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Torpedos de Ruidoso: Our earplugs

ear plugsFunny story: just three weeks ago in Panama City, we thought ruidoso (in Spanish) meant quiet or quietness…
We thought it meant quiet because earplugs are called torpedos de ruidoso.
So when we were in Panama City we thanked the Hotel Santana staff member for moving us to a room that was more ruidoso (thinking we were saying we appreciated a quieter room).
The lady laughed and left our more “ruidoso” room.
I’ll come back to that in a minute.
While we’ve been traveling, we’ve noticed central and South America are pretty noisy places.

Maybe it’s cultural, or maybe it’s the fact that we’ve been in big cities, but even being above the town in a less populated area in Boquete, there was always a dog barking at night and a rooster getting started at 3AM or earlier.
Being in a large city here in Quito, some of the noises are different – there’s always construction, always honking horns, and always a car alarm going off somewhere.
We’re also pretty close to the airport so we get the sounds of airplanes pretty frequently.
One thing to note: there are still roosters, even in the big city.
Which is why we are SO glad for our torpedos de Ruidoso – literally translated means torpedoes of noise (NOT torpedoes of quiet).
These are otherwise known as ear plugs.
When we were thanking the lady in Panama City, we were actually thanking her for moving us to a louder room (even though we intended to say thanks for a quieter room).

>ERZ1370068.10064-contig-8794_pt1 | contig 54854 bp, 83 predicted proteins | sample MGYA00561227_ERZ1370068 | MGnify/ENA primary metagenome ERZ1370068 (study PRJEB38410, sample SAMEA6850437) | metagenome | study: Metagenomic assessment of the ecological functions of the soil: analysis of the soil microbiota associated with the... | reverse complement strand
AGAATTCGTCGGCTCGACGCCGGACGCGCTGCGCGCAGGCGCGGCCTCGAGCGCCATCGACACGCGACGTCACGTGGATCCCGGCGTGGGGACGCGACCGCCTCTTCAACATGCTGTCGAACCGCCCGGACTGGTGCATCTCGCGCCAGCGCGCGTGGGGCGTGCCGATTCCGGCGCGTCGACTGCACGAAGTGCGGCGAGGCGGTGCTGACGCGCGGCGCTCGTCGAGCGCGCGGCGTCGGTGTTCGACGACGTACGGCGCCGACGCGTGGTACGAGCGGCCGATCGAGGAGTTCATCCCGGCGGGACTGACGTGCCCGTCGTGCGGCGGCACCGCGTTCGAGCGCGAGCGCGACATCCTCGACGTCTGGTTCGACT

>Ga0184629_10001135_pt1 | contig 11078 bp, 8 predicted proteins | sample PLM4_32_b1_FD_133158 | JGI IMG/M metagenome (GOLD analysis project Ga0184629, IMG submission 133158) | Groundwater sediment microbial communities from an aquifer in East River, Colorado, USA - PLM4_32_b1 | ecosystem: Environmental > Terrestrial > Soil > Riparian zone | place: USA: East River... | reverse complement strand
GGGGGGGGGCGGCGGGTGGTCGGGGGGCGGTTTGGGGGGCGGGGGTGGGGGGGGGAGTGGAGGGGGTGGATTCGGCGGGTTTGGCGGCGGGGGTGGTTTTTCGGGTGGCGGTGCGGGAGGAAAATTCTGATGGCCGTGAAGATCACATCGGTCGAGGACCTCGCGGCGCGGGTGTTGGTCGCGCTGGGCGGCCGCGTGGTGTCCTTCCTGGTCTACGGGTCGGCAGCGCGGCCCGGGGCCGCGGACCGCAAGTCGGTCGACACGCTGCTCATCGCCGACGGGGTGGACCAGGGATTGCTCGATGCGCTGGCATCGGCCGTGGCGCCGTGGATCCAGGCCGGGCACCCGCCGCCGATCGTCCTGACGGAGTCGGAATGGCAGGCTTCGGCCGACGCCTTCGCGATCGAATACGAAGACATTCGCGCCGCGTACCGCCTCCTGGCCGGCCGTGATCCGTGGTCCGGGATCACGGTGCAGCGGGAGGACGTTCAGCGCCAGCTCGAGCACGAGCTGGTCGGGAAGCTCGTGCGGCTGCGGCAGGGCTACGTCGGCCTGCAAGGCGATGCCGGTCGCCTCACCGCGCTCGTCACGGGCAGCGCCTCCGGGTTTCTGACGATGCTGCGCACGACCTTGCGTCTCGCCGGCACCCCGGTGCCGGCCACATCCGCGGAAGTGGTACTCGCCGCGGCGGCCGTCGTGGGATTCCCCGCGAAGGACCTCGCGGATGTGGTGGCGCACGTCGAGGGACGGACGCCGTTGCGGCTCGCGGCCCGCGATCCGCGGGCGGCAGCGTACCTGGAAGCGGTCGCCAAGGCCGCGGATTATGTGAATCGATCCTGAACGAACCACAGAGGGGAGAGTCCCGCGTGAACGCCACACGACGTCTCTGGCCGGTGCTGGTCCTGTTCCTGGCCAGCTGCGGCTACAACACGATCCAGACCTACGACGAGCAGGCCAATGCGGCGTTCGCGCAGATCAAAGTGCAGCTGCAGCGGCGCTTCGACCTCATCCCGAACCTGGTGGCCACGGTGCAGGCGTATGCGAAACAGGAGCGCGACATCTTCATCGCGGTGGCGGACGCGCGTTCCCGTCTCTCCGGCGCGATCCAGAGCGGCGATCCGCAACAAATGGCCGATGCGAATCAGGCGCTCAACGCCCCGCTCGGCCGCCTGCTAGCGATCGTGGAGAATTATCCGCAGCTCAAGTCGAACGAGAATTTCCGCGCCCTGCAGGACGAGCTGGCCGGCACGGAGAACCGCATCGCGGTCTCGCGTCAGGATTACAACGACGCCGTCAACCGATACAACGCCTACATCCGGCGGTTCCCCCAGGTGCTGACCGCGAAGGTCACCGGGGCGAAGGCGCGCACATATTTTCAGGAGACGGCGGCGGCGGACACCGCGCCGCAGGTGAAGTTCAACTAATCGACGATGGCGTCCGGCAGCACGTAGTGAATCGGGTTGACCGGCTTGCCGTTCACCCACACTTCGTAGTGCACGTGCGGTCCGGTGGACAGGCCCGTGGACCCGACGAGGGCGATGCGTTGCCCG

I can only assume that she figured it out and her laugh was at our feeble attempts at Spanish.
Oh, if she could hear us now.
Back to the earplugs…
Carrie was smart. Before we left in October 2009, she bought a box of 200 sets of earplugs from Amazon.
We’ve used them nearly every night here in Quito, on buses and in hotels all over central America, and in airplanes.
We’ve shared many of our sets of earplugs with fellow travelers, who have often thanked us profusely the next day.
If you’re even remotely a light sleeper, you will want ear plugs while you are traveling. We recommend that if you’re going to be traveling for any length of time, you buy a bunch of earplugs in advance.
They’re MUCH cheaper that way (we forgot them in Antigua and paid $3 for 2 sets, as opposed to $25 including shipping for 200 sets), and you can get some quality earplugs that will really block out noise effectively.
And for those keeping track:
ruido (roo ee doh) = noise
tranquila (train kee luh) = quiet

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